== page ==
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COMMISSION DEFENDS ATTACK ON PENSIONS

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Officers 'dismayed' by Lyons' letter...
Officers 'dismayed' by Lyons' letter

By Dan Drillsma-Milgrom, finance reporter

The Audit Commission's reputation among councils has taken another blow after its public criticism of the management of the Local Government Pension Scheme last week.

Sir Michael Lyons, the commission's acting chairman, wrote a letter to communities and local government secretary Ruth Kelly, complaining that only a third of the 81 pension fund administering authorities published separate annual reports.

A subsequent article in the Financial Times written by the commission's chief executive Steve Bundred mentioned the deficits in the scheme, and suggested a lack of transparency offered potential for contributions to the scheme to be missed.

Bob Summers, director of finance at Norfolk CC and chair of the Chartered Institute of Public Finance & Accountancy's pensions panel, said the commission should have consulted the panel before going public with its views.

'I am dismayed at the way the Audit Commission has handled this,' he said.

'The commission sits on the CIPFA panel which issues best practice advice - surely that is the place to raise any concerns?'

Mr Summers also dismissed Steve Bundred's suggestion that pension funds be treated as standalone bodies: 'I would challenge the Audit Commission as to whether it knows what it is talking about.

'There are legal issues about the democratic process. There are elected members acting as trustees to the pension scheme. Is the commission asking for that democratic link to be broken?'

A spokesman for the commission said: 'This was a letter designed to stimulate debate, and it wouldn't have been appropriate to circulate it in advance of it being sent to the secretary of state.'

The Audit Commission also drew council criticism on publishing the 2005 comprehensive performance assessment results for single-tier and county councils. Then chair James Strachan claimed 'nearly half of councils are either at or below what we consider minimum standard' for value for money, when just seven councils were below the threshold.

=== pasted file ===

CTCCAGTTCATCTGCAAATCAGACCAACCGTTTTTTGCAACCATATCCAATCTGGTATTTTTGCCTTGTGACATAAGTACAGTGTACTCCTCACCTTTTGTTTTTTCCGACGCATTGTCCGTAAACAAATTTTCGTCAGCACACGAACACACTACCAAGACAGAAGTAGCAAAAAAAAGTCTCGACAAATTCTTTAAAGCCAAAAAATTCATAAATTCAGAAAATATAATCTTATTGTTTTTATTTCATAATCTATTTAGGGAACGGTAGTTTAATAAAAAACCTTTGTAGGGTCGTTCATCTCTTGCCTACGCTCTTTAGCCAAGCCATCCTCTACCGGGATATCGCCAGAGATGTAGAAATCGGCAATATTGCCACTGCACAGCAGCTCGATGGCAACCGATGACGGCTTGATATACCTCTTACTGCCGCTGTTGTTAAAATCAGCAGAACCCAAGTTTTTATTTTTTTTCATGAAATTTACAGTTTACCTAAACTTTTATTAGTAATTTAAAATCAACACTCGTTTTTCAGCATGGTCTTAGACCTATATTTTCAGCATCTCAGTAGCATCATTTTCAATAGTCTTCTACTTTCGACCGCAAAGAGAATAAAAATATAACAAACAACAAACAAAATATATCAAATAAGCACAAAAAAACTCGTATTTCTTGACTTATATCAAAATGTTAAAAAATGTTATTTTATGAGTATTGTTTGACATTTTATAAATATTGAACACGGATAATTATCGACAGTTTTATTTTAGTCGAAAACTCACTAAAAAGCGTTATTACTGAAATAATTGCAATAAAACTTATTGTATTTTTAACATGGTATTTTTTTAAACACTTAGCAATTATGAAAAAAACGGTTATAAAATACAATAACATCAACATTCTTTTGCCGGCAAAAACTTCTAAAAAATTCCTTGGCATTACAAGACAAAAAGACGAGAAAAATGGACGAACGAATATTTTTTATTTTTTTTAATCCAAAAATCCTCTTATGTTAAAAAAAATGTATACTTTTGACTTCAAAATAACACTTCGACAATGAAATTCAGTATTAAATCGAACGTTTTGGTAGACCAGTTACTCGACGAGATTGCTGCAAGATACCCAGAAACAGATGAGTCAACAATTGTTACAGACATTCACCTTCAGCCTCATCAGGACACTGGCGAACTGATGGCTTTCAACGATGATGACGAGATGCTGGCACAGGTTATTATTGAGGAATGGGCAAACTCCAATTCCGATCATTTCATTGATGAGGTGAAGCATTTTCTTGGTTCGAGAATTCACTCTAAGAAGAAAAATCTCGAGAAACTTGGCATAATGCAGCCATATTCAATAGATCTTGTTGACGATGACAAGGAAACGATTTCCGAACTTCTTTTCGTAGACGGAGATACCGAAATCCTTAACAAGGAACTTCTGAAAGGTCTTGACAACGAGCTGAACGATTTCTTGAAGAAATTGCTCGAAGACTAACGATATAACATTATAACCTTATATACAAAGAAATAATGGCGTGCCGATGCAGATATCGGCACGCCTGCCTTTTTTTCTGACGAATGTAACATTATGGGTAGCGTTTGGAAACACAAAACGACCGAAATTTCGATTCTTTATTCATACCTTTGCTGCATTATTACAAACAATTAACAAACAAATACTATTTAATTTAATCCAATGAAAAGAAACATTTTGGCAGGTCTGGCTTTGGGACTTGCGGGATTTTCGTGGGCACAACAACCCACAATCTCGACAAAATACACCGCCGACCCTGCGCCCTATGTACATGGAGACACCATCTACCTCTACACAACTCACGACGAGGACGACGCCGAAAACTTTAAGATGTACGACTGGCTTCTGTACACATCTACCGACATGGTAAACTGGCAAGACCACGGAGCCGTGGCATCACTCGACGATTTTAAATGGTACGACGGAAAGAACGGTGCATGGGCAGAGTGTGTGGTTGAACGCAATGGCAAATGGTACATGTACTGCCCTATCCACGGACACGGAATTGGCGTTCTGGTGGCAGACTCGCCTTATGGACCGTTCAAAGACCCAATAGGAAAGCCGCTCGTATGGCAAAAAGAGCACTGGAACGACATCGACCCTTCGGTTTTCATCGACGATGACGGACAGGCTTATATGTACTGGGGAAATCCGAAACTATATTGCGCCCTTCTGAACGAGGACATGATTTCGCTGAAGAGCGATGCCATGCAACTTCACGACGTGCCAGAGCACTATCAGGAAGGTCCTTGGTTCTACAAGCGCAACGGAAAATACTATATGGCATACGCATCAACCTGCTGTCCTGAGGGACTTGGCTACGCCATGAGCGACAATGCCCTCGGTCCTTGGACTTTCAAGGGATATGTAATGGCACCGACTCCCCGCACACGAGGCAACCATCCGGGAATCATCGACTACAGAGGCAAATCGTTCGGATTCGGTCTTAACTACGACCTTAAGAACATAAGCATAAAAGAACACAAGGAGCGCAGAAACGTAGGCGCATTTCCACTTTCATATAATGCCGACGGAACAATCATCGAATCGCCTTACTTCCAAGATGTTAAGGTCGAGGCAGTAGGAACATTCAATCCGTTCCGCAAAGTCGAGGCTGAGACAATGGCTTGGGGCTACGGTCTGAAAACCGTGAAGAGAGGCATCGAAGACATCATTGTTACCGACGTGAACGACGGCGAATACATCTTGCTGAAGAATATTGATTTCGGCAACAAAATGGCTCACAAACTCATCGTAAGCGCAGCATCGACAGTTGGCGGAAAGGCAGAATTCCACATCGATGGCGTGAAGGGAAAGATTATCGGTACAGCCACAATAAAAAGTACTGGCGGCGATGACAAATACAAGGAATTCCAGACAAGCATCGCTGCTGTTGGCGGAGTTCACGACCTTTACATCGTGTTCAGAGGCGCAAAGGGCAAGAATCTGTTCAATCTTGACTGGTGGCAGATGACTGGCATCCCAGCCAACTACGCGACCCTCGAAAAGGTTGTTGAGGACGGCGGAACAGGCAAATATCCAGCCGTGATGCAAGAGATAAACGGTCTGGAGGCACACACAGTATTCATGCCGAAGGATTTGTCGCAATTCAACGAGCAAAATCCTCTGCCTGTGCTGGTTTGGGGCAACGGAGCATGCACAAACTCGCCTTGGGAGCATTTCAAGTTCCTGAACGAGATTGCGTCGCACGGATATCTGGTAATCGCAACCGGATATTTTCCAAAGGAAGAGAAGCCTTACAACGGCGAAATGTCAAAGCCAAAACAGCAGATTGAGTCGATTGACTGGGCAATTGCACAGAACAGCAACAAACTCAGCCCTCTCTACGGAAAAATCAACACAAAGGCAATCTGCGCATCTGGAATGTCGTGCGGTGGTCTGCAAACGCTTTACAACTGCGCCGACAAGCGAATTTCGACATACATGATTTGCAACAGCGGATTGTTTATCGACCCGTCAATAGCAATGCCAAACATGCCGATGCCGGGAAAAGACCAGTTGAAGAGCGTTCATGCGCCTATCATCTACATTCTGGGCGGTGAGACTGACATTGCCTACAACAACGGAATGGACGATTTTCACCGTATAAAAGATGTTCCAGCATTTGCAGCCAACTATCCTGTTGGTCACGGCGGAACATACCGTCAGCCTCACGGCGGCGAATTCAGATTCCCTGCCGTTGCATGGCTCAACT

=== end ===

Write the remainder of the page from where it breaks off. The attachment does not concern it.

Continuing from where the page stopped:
The commission is also due to report next month on the potential for cost savings among the London borough pension funds. Potential options include combining the administration and procurement for the schemes or relocation outside of the capital.

Analysis - Commission's valid point was poorly executed

If local government pension funds are not required to publish annual reports separate to the councils' accounts, does the fact that 27 of the 81 funds do so make the cup one-third full or two-thirds empty?

If the answer to that question is the former, it goes some way towards justifying the sense of anger felt by those involved in the day-to-day running of the Local Government Pension Scheme (LGPS) towards the Audit Commission, for airing its opinions in the press without giving them a 'heads up' first.

Bob Summers says he speaks for a number of his colleagues when he accuses the commission of 'shooting from the hip'. You can hardly blame them when you look at the negative coverage the LGPS received in the press on the back of Sir Michael Lyons' letter.

Both Sir Michael and Steve Bundred were careful not to directly link the scheme's corporate governance arrangements with the sizeable deficits carried by many funds, but by even mentioning the two issues within a couple of paragraphs of each other, they gave the Daily Mail enough to run an alarmist story.

But substantively, the commission makes a valid point. Treating a pension fund as a standalone body is not the same as actually separating it from the council. Cost implications aside, it is hard to think of a good reason why all local government pension funds do not produce a separate set of accounts.

However, the commission must be careful not to whip up too much negative sentiment to a pensions scheme that is still far from gold-plated for the low-paid majority of members.

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